And then

Hub reinstalled Scrivener but I have to find the docs to place back in program. That’s where I construct my stories and rearrange scenes, outline ideas. In other words, my next novel creations are in their infancy somewhere in my pc.

You know it will happen

And did I mention my editor sent my MS to me for some additional edits when I had no Word program? Those are the things writer’s nightmares are made of. If not for my phone and mini tablet, I would have been unable to access my emails and send a note to my editor.

 broken computerBiggest lesson

My computer is important to my writing career. I must invest in programs, updates and even be willing to replace it sooner than later. I’d backed up my novel and proposals on a stick. But all my other stuff would have been lost if things had gotten worse. Microsoft has a cloud storage I’ll be using with this new version. Save your work in more than one place. A stick, the cloud, and external hard drive. Eva Marie Everson emails her latest draft to herself every day. If something happened to her computer she has a copy that can easily be restored.

Don’t put off keeping your PC in good working order. Runners don’t wear ratty tennis shoes. Cyclist don’t ride bikes with bent wheels. Dog groomers have their scissors and styling blades sharpened often. And painters don’t use rickety ladders.  If you are serious about your wordsmithing keep your equipment in good shape.

It won’t be long and docx will be the only acceptable format for publishers. They move with technology so we must as well. Keep your receipts and turn them into your tax preparer. Get an external hard drive, sticks, and subscribe to a cloud storage space. Don’t be like others we’ve all heard about who lost their complete manuscript due to a computer malfunction. The latest version of Word saves your work even when your power dies or you have a temporary crash. But if your computer has to be wiped because of a virus that has shut ‘er down, you may be frantically trying to recreate your masterpiece from memory.

How do you back up your documents and keep your work protected? Leave a comment inquiring minds want to know. 

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A Lesson in Plot Twists from Supergirl


A different twist. That’s what I see every week as I watch Supergirl. The original trailer didn’t appeal to me but my husband was intrigued. Week after week it draws me in. Supergirl is not Superman. Both are from Krypton and she is his cousin. But beyond that the similarities stop. She has a group around her who know she is Supergirl. She is learning how to use her super powers and find her identity. She was sent to earth at the same time as Superman to be his protector when she was 13. However, her spacecraft was trapped in a time warp for 25 years. When she finally arrived on earth Superman is an adult and places her with a human family where she has a sister. No loner here. She knew her Kryptonian heritage and has a whole load of aliens to fight. Supergirl is not always in control of her emotions. She gets jealous, flustered and fights with her sister. Her alter ego Kyra Danvers works for a Media Company that is in direct competition with the Daily planet. She is not a reporter but the executive assistant to CatCo Media’s owner and CEO. Her tough female boss isn’t fooled by her glasses disguise. (Don’t you just love it.)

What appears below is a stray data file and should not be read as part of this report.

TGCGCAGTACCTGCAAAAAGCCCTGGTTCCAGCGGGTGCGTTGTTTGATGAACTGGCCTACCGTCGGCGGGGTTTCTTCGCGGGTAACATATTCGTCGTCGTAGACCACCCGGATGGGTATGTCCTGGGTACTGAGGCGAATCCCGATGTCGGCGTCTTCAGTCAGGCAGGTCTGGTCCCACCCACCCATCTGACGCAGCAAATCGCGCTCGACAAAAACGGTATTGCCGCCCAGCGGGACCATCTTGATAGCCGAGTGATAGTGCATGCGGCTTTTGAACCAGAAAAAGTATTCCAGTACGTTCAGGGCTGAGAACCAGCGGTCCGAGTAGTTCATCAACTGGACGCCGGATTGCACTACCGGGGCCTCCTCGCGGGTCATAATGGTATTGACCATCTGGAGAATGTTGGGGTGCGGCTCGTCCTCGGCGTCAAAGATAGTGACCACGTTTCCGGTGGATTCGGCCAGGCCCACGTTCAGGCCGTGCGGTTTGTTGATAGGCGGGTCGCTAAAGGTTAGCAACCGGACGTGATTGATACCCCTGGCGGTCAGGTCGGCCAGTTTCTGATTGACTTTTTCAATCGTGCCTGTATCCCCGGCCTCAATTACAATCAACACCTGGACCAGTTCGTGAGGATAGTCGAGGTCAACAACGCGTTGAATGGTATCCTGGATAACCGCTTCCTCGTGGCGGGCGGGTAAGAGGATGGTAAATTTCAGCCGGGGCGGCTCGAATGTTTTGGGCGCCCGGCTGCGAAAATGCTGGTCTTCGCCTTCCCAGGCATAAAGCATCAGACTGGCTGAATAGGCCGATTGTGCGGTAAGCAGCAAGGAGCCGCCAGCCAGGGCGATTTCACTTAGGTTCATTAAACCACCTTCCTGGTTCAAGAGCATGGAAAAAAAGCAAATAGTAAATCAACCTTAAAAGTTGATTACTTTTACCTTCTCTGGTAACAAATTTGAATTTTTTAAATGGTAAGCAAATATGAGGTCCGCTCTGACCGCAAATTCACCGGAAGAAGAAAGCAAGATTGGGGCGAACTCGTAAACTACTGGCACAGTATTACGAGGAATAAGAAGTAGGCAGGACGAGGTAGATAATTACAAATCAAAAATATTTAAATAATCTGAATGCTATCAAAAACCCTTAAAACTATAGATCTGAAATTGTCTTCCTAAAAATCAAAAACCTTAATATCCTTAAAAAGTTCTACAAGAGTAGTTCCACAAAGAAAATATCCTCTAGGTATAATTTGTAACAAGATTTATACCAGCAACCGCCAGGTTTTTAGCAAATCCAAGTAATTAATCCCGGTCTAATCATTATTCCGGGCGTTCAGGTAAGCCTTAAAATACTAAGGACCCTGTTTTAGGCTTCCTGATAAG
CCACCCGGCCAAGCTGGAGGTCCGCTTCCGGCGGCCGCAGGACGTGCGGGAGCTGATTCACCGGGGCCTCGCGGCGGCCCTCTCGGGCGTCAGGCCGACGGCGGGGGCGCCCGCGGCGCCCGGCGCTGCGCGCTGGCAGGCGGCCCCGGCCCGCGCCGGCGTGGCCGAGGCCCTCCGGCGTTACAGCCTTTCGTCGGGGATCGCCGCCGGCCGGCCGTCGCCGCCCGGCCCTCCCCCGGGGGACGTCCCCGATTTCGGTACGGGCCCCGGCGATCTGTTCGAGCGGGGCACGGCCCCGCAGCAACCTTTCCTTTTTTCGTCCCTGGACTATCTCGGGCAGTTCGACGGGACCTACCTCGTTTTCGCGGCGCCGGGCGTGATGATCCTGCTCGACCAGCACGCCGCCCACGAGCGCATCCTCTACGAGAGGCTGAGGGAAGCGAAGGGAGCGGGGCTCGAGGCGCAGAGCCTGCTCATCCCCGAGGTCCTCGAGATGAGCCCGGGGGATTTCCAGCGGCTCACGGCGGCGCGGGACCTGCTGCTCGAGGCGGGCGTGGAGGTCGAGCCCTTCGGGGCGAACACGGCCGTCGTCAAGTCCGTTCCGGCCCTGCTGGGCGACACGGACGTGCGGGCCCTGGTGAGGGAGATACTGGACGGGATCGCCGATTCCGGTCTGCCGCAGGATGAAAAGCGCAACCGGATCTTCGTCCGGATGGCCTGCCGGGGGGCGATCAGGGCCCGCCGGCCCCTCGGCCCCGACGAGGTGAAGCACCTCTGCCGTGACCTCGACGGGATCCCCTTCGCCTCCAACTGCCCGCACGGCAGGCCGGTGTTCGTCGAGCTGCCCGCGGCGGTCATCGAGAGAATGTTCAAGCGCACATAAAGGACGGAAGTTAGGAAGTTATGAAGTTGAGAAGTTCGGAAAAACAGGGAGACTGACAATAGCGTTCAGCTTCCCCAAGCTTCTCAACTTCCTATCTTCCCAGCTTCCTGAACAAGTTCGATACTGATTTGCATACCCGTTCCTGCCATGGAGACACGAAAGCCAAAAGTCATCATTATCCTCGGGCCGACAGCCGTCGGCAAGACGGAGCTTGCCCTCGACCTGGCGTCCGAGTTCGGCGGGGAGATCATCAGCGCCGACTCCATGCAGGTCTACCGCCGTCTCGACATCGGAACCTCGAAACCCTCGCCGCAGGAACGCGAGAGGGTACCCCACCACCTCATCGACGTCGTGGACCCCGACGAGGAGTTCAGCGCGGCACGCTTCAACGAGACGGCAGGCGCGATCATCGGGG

Melissa Benoist filming "Supergirl"


All these differences create a new Super world. One audiences are captivated by. The ssame applies to getting your novel out to the masses. Deadlock-DiAnn-Mills-134x210Take a common storyline and mix it up. DiAnn Mills has lots of strong female characters who are FBI, CIA and Secret Services agents and lots of other typical manly roles. The adventures speed along like Die Hard movies and crash to a dramatic conclusion.


A different twist in your novel

My debut historical novel has a rancher who sends for a mail order bride. There are many books with the mail order bride theme. My bride however is a doctor hiding form her past. The rancher is raising an orphan niece and there are characters who aren’t who they claim to be. The mail-order idea has been converted to a more modern setting by several authors with cyber dating, and marriage arrangements for material gain.

Every mystery has a problem to solve but the problem and the course of action have limitless possibilities. Some writers like Barndilyn Collins are heavy on research so lots of details educate as well as entertain the reader. Doulbe Blind

While others are sprinkled with humor and dorky characters. Check out Linda W.Yezak’s The Cat Lady’s Secret.Cat Lady's Secret-2


Crime novels can be written from any viewpoint even the family pet. We know romance novels always end with a couple finding true love. The journey to happily ever after has to have challenges that lend themselves to lots of “what if” moments. Otherwise its just—boring.

What novel have you read lately that surprised you with its delightful twists?


Setting Description from Different POV Deepens the Storyline

Point of view (POV) is always a challenge. I shared in a previous post Manuscript in a box: Print It Out For A Fresh Perspective how I found some interesting booboos. As I read through I noticed I’d skewed POV in a few places. In a scene where we are experiencing everything from Dan’s POV, I wrote his words warmed Isabella’s heart. How would Dan know that? He wouldn’t. Unless I gave him the ability of a mind reader, he wouldn’t know. He might have noticed her smile or a blush. But he can only experience his own warm heart.

POV is like wearing camera glasses. You can only see through one characters eyes.  Photo from

POV is like wearing camera glasses. You can only see through one characters eyes. Photo from

Imagine, as you write, you are wearing camera glasses. You can only write through the eyes of one character. You can’t know the inner thoughts of the other characters in the scene. In Dan’s POV if his words offend Isabella, I need to have her verbalize it or show body language that the reader can experience with Dan.